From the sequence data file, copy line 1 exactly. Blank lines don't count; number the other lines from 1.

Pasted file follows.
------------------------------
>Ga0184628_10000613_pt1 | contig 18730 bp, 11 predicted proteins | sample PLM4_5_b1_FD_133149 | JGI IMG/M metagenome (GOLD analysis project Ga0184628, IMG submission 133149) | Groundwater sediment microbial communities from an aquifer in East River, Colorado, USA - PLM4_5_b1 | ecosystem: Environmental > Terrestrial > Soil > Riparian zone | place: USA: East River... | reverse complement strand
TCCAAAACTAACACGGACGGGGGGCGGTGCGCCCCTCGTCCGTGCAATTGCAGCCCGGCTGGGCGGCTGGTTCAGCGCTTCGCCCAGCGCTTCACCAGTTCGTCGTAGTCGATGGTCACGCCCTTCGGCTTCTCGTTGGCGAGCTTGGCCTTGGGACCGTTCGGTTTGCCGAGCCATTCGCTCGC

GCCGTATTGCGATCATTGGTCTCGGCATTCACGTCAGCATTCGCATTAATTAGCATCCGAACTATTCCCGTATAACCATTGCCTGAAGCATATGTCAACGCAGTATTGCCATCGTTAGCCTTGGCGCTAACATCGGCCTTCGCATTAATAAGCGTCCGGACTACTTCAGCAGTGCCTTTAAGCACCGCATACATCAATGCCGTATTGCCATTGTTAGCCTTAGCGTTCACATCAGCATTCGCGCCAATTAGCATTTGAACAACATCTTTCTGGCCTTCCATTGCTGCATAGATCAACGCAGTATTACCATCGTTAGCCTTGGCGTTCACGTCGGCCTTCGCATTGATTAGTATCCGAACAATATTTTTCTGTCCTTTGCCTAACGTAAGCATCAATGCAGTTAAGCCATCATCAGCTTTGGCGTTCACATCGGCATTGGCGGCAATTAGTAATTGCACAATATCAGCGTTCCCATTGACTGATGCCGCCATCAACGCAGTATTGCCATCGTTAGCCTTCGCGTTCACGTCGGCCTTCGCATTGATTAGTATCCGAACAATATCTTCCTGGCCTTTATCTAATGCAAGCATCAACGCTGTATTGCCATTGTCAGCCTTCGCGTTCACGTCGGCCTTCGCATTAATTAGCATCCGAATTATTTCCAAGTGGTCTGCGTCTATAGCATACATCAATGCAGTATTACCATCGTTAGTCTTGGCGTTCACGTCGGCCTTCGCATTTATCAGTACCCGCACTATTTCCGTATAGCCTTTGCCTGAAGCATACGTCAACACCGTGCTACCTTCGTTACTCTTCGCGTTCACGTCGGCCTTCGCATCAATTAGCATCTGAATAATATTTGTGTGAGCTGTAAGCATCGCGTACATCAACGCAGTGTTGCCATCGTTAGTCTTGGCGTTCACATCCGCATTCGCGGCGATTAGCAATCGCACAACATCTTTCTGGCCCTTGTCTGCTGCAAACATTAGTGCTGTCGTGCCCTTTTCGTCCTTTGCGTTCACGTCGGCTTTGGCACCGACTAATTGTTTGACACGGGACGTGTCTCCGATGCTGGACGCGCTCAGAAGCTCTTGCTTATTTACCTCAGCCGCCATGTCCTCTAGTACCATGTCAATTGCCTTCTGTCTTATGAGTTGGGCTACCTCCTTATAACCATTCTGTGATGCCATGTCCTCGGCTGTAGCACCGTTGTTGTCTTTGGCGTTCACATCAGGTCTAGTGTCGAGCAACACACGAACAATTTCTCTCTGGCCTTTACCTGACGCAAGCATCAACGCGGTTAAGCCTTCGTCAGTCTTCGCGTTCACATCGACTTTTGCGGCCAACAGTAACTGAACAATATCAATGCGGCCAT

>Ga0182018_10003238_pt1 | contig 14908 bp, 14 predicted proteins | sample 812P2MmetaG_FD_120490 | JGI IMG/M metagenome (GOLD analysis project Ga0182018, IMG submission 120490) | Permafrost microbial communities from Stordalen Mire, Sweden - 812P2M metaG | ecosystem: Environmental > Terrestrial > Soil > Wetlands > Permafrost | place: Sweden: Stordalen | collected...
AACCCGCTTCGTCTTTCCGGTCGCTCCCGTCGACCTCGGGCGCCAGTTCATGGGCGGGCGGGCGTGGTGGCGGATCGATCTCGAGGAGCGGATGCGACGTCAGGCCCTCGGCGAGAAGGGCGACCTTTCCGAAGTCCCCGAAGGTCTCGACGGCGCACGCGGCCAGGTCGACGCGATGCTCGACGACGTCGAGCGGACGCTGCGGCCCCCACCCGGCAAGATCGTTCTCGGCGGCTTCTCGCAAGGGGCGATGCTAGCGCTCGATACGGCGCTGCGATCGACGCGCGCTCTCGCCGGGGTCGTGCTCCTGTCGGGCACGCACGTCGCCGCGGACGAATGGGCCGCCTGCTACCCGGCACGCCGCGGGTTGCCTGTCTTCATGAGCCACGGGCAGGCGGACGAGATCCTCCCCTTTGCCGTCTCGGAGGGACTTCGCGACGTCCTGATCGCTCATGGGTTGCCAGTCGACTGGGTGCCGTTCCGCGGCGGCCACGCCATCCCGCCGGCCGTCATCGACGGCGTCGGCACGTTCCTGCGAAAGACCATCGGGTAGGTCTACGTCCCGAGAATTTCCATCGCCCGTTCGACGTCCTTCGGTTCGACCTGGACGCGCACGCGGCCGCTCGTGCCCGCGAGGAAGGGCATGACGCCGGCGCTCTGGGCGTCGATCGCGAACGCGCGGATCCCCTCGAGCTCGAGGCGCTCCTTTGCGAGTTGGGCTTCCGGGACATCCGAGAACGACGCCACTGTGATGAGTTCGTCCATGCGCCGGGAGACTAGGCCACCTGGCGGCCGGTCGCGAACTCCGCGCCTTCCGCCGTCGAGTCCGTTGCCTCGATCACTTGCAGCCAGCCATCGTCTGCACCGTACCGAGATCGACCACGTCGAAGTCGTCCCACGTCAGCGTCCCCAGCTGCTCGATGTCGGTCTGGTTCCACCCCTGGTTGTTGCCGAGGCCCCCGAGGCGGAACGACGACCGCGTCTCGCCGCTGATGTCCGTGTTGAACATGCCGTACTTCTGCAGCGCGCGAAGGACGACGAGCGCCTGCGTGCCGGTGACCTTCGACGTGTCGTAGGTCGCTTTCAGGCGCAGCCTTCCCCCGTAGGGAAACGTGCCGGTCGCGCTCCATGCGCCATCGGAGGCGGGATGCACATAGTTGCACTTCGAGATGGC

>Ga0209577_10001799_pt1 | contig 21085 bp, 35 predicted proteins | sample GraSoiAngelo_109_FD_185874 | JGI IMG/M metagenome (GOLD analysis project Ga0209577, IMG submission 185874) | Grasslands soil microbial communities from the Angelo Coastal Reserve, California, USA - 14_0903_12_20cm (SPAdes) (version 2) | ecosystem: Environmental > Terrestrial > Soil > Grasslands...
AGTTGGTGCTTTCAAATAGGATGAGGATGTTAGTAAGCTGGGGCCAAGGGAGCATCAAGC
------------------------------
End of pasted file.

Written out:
>Ga0184628_10000613_pt1 | contig 18730 bp, 11 predicted proteins | sample PLM4_5_b1_FD_133149 | JGI IMG/M metagenome (GOLD analysis project Ga0184628, IMG submission 133149) | Groundwater sediment microbial communities from an aquifer in East River, Colorado, USA - PLM4_5_b1 | ecosystem: Environmental > Terrestrial > Soil > Riparian zone | place: USA: East River... | reverse complement strand